Do you regularly seek out new activities and throw yourself into whatever it is with all your heart only to lose your enthusiasm a mere few weeks or months later?
I’m speaking to you potters, yoga bunnies, watercolourists, tourist Italian-speakers, silversmith hobbyists, sourdough bread makers or any other activity you’ve signed up for when fired up with the feeling that this is it - the thing you’ve been looking for.
It might not just be hobby type activities either. Yo-yo dieting or healthy eating or even going regularly to the gym share similarities of a commitment made and interest lost in an overly familiar pattern.
These are commitments you made of your own free will because you really, really want to and then after not too long these are destined to be your ex-activities, the something you used to do.
So, what is the process here?
These activities are external to yourself. Something you consider you could do that you would enjoy doing and would maybe make you feel better about being you. Except they don’t stand the test of time and your commitment to them wanes in direct correlation to your growing realisation that they don’t make you feel any better about being you.
Does this sound familiar?
Is your home littered with a half macrame’d hanging basket or stacked canvases with outlined 'en plain aire' scenes of market town square or hills and lakes?
It could be worse. Perhaps you’re struggling to store your potter’s wheel and kiln or your hand built loom. Perhaps your tapestry frame is gathering dust in the corner of the living room along with your Nordic poles. Are your ice skating boots stored under your bed along with your tango shoes and your bird watching binoculars?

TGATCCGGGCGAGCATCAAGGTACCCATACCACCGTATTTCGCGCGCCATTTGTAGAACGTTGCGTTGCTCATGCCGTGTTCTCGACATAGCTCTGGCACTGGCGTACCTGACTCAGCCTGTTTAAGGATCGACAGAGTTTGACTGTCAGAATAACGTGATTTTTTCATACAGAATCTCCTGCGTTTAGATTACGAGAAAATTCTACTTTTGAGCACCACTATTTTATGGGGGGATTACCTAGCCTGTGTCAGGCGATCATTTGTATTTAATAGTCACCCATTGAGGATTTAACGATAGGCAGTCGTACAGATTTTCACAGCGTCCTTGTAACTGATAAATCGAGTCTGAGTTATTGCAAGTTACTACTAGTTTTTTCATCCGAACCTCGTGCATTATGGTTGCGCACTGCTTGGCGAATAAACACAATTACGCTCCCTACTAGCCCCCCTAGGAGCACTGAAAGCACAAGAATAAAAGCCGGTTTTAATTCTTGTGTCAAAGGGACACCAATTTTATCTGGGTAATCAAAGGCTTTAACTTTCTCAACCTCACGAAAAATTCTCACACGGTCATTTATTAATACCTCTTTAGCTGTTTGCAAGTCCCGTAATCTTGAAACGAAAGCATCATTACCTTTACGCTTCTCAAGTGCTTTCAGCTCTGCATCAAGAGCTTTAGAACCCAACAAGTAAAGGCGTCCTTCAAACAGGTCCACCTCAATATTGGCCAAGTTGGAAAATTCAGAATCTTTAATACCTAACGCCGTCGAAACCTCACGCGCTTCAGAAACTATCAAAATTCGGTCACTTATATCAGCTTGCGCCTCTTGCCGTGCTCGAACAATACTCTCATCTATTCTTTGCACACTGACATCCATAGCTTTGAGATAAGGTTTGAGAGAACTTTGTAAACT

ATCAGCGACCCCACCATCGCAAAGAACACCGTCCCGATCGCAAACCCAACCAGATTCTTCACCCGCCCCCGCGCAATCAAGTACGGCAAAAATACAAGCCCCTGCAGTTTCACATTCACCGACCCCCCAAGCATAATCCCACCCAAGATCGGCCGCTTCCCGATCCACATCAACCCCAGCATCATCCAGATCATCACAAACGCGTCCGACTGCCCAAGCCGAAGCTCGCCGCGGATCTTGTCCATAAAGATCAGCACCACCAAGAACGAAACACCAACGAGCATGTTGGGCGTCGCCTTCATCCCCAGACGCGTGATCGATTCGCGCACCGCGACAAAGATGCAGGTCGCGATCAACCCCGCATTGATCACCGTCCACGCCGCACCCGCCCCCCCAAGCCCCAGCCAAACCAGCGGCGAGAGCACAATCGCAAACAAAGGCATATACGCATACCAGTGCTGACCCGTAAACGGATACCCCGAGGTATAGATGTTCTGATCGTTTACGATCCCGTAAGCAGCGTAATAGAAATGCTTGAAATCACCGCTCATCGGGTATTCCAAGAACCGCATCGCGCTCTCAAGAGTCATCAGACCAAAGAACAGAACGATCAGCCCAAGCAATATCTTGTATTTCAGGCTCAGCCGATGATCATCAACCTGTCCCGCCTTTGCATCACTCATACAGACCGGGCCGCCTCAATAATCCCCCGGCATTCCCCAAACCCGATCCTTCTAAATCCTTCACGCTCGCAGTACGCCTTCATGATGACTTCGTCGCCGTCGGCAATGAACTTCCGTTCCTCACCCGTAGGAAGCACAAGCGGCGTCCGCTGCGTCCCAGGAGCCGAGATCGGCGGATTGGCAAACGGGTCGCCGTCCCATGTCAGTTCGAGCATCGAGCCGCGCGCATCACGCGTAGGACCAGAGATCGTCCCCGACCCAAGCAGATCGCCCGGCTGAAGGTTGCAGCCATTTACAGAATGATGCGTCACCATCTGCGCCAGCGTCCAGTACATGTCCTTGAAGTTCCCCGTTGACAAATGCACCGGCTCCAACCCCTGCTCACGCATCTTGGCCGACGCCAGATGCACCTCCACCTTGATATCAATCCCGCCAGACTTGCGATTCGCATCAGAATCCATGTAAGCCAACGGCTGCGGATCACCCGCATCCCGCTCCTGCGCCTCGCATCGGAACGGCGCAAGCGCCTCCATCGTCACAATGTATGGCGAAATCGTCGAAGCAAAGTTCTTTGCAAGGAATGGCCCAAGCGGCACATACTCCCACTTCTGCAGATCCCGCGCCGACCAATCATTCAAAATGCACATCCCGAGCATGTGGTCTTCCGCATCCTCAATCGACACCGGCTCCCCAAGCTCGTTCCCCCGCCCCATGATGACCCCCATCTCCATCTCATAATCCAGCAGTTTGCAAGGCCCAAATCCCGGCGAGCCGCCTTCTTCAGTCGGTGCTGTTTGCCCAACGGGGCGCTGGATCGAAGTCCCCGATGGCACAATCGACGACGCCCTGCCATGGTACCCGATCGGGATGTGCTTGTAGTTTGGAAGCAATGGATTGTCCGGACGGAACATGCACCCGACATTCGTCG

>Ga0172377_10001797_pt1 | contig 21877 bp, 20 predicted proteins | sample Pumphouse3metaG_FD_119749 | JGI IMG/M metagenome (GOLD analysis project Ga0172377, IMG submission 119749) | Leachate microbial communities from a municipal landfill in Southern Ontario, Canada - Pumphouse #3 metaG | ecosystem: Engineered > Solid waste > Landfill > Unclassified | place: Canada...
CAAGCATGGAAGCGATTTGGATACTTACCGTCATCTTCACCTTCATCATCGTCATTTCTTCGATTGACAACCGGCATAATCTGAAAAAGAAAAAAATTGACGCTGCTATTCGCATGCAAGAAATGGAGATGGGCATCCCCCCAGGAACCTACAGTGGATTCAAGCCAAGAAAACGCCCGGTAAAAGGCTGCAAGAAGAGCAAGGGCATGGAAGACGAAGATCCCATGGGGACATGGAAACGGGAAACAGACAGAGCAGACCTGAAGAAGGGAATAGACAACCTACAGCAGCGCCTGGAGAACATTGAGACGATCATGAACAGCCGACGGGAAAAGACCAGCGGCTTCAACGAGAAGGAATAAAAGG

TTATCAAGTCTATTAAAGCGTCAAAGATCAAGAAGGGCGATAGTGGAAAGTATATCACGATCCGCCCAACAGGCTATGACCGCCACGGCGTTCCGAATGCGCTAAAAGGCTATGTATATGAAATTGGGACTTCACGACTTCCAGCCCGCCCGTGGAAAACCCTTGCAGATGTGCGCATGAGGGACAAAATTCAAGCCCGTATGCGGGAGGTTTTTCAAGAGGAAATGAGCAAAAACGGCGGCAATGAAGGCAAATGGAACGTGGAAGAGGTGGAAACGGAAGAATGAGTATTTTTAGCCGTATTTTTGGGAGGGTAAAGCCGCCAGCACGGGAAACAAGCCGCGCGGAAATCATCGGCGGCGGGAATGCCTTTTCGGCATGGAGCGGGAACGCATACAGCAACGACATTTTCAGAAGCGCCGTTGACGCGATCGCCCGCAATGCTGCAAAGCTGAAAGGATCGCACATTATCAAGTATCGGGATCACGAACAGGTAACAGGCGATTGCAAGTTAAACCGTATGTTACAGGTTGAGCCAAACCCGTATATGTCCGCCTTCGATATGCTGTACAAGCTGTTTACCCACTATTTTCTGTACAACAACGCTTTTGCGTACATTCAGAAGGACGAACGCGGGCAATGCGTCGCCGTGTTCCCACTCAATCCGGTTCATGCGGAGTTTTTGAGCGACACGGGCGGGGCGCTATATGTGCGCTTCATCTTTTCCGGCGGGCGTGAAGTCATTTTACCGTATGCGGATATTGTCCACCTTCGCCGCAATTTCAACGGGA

People don't just distract themselves with activities either. Some people obsessively date so that they're rarely alone and always out socialising. Others treat drinking or drug taking like a hobby that absorbs their attention and keeps them distracted.
What could be driving your restless search for pre-occupation?
Perhaps you’ve confused wanting to improve yourself with wanting to like yourself more. Maybe it was never about the doing but more about just being.
There’s a lovely quote in the novel by Paul Theroux about his train journeys through Asia called The Great Railway Bazaar. It reads, “….the grand tour is just the inspired man’s way of coming home”.
So perhaps all those activities you’ve tried that didn’t hit the mark are a sort of grand tour and what is needed is a way of coming home to yourself. So perhaps it’s not activities at all that is required but a pause from the latest shiny distraction.
All that glitters certainly isn't gold, but it does distract for a while at least.
If you were to pause from being so busy with your latest craze what would you need to look at? What would require your attention if your focus wasn’t elsewhere?
I’ve seen distractions used by my clients in so many different ways so that they can avoid looking at the elephant in their room. Addressing the one key thing that would make a real difference to their life, their relationships, their well-being.
It can feel scary to look squarely at your truth but equally chasing the latest distractions and activities is exhausting and at some point, you know you just want to come home to yourself.
If this resonates with you and you know that you’ve been filling time with distractions only to find them hollow and unfulfilling perhaps you’d like to book an obligation free call with me. It took me a long time to come home to myself but I’m so grateful I found a way to do that, and you will be too.
Sally Baker is Senior Therapist, published Author and Speaker in private practice in London for face to face sessions and the world over via the internet.
With almost twenty years of professional experience, she employs cutting-edge therapeutic approaches to help one person at a time to transform their lives.
She has extensive experience working with people to alleviate their anxiety, depression, anger issues, eating disorders as well as conflicts within relationships and the family.
To find out more about Sally Baker, her books and her work visit her website, www.workingonthebody.com